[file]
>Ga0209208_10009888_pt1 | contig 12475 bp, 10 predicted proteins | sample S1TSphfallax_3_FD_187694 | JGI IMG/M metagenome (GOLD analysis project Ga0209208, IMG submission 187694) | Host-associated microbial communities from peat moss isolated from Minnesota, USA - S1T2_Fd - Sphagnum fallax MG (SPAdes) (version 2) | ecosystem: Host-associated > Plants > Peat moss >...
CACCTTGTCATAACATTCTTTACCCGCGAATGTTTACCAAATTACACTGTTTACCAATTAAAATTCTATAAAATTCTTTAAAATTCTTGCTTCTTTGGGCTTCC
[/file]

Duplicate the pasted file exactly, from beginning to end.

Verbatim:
>Ga0209208_10009888_pt1 | contig 12475 bp, 10 predicted proteins | sample S1TSphfallax_3_FD_187694 | JGI IMG/M metagenome (GOLD analysis project Ga0209208, IMG submission 187694) | Host-associated microbial communities from peat moss isolated from Minnesota, USA - S1T2_Fd - Sphagnum fallax MG (SPAdes) (version 2) | ecosystem: Host-associated > Plants > Peat moss >...
CACCTTGTCATAACATTCTTTACCCGCGAATGTTTACCAAATTACACTGTTTACCAATTAAAATTCTATAAAATTCTTTAAAATTCTTGCTTCTTTGGGCTTCC